Jesus is the vine, we are the branches, the Father is the vinedresser who prunes back the branches lest they stray too far away and die.  The vinedresser knows just how deep to cut back the branches in order for them to bear the best fruit.  I’m no good at this.  When I prune back bushes in the yard, the best I do is a little off the top.  If we try to prune ourselves, we won’t cut deep enough.  As soon as it hurts we shout, “enough!”  We say, take away anything but that, God; that hurts too much.  We don’t readily give up that which we have become accustomed to, which we think we need.  But God, the good shepherd, knows what we need and so knows precisely what is necessary if we are to bear good fruit.  As branches, we need to stay close to the vine yet it is so easy to go our own way, stray off in various directions, we need to remain under the name of God.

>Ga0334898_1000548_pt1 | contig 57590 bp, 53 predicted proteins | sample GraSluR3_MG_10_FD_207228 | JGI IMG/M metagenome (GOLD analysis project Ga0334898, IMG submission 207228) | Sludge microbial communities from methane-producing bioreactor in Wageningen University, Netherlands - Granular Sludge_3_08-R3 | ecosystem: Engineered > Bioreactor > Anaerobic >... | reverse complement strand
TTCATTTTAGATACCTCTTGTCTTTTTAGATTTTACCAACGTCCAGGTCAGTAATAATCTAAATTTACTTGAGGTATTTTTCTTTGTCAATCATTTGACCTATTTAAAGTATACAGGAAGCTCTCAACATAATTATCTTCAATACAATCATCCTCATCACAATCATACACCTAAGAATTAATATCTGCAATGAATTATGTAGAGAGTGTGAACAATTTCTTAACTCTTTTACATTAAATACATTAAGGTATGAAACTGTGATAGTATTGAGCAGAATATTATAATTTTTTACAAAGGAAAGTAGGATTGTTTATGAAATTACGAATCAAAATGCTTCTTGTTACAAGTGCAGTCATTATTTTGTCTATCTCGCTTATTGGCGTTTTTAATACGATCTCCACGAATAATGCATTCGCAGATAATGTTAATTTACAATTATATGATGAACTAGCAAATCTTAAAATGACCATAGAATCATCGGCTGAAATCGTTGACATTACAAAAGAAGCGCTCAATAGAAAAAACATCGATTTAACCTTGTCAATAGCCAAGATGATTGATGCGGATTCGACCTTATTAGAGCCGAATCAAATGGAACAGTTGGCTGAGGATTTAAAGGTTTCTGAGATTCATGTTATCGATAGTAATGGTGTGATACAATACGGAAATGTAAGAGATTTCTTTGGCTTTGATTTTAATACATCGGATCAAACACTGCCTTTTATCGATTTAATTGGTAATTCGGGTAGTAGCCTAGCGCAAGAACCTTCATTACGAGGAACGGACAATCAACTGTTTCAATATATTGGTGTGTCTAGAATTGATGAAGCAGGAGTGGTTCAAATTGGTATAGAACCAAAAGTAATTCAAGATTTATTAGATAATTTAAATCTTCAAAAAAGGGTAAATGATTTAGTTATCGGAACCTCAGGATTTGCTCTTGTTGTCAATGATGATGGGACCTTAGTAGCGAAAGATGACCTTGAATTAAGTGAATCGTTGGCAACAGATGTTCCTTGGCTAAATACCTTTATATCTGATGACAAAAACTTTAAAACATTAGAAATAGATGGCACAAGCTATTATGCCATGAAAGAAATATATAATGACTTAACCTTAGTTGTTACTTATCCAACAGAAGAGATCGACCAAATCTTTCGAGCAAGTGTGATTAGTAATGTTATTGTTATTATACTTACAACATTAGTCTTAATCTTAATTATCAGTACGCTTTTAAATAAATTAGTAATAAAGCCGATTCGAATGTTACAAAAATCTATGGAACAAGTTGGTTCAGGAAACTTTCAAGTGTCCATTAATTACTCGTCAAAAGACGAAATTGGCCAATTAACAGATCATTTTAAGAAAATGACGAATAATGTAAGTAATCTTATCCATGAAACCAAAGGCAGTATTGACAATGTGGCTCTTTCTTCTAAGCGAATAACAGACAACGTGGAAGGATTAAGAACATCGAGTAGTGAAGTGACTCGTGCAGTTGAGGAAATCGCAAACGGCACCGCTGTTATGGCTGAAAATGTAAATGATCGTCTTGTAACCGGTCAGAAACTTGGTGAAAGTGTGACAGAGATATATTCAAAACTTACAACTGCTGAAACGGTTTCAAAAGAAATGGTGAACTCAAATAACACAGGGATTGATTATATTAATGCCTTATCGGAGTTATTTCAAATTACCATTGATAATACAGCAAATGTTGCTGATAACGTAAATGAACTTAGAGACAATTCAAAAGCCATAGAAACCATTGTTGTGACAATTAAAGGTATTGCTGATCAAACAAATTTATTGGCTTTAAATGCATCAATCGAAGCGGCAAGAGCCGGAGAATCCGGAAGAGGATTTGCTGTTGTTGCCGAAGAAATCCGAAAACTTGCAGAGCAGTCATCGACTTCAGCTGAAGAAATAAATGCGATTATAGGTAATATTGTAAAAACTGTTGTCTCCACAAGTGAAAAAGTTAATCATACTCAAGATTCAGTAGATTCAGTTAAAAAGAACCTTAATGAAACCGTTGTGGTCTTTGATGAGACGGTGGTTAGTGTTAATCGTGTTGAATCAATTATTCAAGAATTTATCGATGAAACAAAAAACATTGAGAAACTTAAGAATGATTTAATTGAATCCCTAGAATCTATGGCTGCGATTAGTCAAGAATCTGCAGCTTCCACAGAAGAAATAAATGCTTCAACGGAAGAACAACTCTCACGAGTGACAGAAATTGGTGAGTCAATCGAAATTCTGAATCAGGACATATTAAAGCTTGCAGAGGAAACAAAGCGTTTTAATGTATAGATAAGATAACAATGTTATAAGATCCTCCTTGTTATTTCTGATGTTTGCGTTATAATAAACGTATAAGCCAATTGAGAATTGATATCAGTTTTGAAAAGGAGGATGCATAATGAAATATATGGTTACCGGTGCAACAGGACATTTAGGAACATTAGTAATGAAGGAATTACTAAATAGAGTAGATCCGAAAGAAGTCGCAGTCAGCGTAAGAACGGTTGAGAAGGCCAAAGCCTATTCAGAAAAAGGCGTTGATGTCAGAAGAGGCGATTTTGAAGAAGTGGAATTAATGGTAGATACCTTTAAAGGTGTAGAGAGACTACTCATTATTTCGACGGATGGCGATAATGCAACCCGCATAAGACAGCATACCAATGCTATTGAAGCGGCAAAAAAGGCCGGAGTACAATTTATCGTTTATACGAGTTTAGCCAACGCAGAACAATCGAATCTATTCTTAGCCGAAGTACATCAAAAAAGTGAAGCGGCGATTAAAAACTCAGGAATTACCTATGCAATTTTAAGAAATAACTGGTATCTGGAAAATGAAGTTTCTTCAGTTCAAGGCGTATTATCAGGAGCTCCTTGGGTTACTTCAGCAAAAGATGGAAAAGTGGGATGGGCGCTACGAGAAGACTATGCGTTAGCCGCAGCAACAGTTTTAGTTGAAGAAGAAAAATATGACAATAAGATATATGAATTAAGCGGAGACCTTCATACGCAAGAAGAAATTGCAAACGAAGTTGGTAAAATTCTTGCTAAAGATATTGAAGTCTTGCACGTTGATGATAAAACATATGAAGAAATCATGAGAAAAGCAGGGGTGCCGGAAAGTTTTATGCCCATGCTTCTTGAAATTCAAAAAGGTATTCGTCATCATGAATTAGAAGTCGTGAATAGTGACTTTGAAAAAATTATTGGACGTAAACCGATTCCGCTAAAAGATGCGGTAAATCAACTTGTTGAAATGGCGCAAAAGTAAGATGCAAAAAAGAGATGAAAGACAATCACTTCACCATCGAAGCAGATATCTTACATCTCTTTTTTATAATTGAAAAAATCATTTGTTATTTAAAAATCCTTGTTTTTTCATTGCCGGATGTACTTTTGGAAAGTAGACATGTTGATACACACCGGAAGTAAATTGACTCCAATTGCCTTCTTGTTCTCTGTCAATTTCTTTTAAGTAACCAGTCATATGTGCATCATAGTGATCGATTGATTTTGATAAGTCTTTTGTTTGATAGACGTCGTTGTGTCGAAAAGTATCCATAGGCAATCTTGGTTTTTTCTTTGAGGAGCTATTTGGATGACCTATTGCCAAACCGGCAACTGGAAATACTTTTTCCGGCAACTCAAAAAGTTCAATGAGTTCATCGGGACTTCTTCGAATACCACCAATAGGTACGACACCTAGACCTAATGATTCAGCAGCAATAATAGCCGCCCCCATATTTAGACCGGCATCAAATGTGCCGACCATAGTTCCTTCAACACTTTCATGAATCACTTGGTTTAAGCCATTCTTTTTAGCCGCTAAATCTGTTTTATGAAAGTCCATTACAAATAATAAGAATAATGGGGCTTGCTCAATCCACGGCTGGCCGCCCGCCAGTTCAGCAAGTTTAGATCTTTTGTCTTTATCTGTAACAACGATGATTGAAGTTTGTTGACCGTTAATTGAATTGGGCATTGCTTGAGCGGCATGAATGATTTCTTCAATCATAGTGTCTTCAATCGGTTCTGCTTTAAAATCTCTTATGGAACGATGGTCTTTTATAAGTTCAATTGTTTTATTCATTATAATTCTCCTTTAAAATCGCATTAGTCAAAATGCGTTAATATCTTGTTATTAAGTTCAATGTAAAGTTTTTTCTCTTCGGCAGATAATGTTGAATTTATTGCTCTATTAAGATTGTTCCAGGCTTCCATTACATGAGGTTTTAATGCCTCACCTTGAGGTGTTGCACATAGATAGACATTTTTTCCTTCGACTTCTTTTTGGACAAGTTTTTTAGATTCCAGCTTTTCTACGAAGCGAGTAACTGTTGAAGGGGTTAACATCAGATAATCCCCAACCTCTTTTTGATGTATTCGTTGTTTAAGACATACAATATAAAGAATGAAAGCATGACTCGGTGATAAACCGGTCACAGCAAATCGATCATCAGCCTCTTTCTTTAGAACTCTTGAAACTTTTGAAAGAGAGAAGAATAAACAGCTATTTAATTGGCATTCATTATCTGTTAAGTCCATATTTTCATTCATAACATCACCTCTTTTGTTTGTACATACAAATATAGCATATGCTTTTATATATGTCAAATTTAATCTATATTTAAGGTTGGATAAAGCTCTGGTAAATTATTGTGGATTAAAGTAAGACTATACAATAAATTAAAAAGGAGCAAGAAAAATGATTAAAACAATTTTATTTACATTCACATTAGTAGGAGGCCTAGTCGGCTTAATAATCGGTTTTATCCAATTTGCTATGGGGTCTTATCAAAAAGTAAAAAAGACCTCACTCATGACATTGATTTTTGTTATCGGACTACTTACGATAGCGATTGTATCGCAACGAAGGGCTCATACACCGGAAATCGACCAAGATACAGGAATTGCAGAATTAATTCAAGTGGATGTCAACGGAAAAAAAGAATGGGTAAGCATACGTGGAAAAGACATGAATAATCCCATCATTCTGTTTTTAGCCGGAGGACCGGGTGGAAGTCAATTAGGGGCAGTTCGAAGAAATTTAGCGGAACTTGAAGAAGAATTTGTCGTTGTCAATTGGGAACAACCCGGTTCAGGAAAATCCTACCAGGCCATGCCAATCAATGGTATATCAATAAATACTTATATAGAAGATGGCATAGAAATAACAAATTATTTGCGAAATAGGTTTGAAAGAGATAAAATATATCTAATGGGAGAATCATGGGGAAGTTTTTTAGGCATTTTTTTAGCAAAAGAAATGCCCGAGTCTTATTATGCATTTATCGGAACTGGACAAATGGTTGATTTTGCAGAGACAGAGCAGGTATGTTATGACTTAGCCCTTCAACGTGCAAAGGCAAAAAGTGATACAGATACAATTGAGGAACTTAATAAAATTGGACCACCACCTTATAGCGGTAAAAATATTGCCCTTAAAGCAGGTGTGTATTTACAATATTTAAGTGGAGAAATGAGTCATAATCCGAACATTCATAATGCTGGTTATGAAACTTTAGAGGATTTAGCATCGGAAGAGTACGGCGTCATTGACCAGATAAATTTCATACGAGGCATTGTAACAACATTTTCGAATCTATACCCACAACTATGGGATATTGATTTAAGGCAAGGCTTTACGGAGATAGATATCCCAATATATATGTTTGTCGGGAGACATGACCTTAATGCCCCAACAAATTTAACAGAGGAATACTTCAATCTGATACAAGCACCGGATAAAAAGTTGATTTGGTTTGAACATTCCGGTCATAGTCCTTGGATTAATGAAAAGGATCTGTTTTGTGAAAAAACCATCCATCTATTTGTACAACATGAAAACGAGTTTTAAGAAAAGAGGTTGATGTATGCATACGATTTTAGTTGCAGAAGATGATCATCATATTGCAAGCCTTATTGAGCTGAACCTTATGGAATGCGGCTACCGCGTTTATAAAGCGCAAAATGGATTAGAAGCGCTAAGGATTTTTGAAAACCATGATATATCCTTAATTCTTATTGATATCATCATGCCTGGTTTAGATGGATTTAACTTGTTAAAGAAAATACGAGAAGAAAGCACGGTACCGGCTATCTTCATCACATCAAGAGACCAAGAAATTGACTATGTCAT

In I John, John continues to speak of God’s love, saying that God, who is love, abides in those who confess that Jesus is the Son of God.  “So we have known and believe the love that God has for us.” We see yet another name for God, another aspect of who God is – love.
If we are going to call upon a name, it’s important we call upon the right name.  If we are going into battle, it’s important we know under whose banner we fight.  Jesus is the God of Jacob, the God of Moses and Elijah, the great I AM.  And this God is love.  What’s in a name?  A lot.  So if we are to boast, let us boast of the name of the Lord..  Let us do everything under his banner, putting our trust in God, abandoning our own will for God’s will, staying close to the vine. What’s in a name?  Everything, for that name is Love.

Copyright, May 2012, Robertson